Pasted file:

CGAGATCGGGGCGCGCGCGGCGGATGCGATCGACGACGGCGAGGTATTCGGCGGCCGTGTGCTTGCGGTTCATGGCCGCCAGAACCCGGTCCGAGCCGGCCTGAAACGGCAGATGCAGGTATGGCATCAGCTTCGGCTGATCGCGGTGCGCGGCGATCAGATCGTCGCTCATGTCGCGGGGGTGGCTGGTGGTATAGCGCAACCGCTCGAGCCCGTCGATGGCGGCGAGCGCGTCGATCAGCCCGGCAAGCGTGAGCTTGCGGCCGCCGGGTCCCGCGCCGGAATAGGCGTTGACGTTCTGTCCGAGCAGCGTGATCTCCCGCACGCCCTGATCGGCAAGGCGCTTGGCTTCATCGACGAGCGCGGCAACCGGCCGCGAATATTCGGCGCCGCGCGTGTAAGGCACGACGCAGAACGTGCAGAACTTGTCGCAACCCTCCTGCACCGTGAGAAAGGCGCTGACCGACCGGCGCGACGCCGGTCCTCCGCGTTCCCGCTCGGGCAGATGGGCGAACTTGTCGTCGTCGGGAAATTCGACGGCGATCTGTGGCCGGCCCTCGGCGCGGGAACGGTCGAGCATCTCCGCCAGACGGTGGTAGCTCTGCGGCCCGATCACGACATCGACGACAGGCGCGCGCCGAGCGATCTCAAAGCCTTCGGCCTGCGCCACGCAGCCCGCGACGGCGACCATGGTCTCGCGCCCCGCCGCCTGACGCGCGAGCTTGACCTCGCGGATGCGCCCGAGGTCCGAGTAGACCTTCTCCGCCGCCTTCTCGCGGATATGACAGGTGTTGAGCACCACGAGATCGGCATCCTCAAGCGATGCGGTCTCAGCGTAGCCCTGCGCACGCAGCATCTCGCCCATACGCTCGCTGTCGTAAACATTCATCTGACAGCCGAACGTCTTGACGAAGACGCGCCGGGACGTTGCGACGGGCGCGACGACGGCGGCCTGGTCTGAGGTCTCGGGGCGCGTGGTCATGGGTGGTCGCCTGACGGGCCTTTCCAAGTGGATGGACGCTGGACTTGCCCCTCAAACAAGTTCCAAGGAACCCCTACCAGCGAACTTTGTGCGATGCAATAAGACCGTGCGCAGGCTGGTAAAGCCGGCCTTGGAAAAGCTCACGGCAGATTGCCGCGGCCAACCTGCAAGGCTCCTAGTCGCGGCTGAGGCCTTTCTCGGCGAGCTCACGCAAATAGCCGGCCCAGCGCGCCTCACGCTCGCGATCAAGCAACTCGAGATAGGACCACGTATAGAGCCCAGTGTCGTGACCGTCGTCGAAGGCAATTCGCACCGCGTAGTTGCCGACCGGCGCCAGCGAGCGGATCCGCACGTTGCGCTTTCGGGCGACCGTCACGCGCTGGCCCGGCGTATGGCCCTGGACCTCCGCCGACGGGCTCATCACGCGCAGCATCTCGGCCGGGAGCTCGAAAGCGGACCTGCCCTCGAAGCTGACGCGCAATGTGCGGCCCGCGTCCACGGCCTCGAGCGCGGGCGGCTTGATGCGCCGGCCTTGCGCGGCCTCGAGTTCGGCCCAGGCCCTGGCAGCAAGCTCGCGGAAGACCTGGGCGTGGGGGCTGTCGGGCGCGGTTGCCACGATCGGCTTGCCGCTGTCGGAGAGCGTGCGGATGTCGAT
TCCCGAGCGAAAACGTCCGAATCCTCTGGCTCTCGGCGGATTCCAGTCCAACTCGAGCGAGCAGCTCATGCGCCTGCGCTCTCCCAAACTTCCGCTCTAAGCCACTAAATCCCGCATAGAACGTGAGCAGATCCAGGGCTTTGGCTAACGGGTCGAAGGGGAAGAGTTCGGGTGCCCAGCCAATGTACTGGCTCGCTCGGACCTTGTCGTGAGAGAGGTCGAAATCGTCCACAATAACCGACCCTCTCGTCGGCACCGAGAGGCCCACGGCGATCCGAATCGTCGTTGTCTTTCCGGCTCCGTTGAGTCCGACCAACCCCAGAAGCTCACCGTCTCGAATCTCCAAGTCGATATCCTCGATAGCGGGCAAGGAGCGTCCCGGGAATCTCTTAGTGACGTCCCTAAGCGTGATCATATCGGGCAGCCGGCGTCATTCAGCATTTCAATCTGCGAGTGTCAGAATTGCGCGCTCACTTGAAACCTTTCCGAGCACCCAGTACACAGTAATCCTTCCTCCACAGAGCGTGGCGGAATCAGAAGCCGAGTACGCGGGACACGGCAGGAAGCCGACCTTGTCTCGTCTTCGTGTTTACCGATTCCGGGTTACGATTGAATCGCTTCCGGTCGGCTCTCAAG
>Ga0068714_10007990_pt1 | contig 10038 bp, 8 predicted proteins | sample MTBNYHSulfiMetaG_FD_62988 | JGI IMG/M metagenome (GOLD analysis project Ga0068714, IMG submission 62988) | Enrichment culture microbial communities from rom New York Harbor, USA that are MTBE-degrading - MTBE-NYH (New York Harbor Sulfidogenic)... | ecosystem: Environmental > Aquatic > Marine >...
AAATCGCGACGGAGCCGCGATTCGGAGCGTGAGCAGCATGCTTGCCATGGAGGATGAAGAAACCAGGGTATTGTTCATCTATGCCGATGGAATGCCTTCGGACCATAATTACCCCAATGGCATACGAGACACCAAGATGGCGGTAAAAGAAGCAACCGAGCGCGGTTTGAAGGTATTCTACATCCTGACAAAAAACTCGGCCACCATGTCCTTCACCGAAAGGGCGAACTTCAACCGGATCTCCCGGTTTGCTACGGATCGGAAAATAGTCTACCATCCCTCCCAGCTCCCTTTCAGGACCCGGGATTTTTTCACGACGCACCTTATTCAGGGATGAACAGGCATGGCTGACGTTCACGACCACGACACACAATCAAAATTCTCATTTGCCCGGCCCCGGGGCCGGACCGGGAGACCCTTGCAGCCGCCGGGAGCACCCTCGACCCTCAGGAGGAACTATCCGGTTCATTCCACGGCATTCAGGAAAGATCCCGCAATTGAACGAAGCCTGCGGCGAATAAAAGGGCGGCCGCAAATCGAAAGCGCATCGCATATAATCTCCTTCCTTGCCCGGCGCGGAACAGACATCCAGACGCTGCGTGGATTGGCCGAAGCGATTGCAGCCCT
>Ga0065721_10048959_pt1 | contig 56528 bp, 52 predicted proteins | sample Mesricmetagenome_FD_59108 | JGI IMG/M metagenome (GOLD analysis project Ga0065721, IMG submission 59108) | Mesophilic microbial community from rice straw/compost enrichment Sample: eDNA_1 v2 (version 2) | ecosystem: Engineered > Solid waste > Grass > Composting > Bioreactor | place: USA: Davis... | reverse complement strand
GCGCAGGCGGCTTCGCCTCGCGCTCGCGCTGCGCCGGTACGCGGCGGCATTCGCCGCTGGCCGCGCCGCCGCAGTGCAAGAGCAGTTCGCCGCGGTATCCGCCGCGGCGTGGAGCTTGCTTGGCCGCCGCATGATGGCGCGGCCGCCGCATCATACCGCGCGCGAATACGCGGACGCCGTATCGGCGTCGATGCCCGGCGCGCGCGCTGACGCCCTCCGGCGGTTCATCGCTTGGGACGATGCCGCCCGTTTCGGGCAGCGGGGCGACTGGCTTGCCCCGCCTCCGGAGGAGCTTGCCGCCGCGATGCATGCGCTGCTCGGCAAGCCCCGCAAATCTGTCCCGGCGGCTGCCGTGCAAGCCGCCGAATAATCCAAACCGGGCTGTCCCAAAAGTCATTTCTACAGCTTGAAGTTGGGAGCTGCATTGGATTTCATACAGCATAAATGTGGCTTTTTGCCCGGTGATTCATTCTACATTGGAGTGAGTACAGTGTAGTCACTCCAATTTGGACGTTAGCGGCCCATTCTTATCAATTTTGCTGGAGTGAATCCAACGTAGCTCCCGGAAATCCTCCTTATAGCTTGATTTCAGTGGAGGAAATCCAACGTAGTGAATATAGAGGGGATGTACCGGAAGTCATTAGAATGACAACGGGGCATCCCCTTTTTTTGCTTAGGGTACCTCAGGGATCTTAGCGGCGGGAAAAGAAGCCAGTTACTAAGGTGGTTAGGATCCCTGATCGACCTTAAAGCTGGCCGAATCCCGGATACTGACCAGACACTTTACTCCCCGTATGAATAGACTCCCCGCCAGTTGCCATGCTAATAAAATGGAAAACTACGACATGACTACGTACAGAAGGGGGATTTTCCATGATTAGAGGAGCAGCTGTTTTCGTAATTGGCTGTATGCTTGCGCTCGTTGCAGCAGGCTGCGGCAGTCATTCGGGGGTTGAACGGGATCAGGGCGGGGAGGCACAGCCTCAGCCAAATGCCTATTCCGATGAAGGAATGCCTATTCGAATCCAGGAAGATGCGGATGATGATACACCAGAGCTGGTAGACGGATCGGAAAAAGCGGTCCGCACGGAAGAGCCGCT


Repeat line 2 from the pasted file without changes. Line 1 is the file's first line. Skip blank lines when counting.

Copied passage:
TCCCGAGCGAAAACGTCCGAATCCTCTGGCTCTCGGCGGATTCCAGTCCAACTCGAGCGAGCAGCTCATGCGCCTGCGCTCTCCCAAACTTCCGCTCTAAGCCACTAAATCCCGCATAGAACGTGAGCAGATCCAGGGCTTTGGCTAACGGGTCGAAGGGGAAGAGTTCGGGTGCCCAGCCAATGTACTGGCTCGCTCGGACCTTGTCGTGAGAGAGGTCGAAATCGTCCACAATAACCGACCCTCTCGTCGGCACCGAGAGGCCCACGGCGATCCGAATCGTCGTTGTCTTTCCGGCTCCGTTGAGTCCGACCAACCCCAGAAGCTCACCGTCTCGAATCTCCAAGTCGATATCCTCGATAGCGGGCAAGGAGCGTCCCGGGAATCTCTTAGTGACGTCCCTAAGCGTGATCATATCGGGCAGCCGGCGTCATTCAGCATTTCAATCTGCGAGTGTCAGAATTGCGCGCTCACTTGAAACCTTTCCGAGCACCCAGTACACAGTAATCCTTCCTCCACAGAGCGTGGCGGAATCAGAAGCCGAGTACGCGGGACACGGCAGGAAGCCGACCTTGTCTCGTCTTCGTGTTTACCGATTCCGGGTTACGATTGAATCGCTTCCGGTCGGCTCTCAAG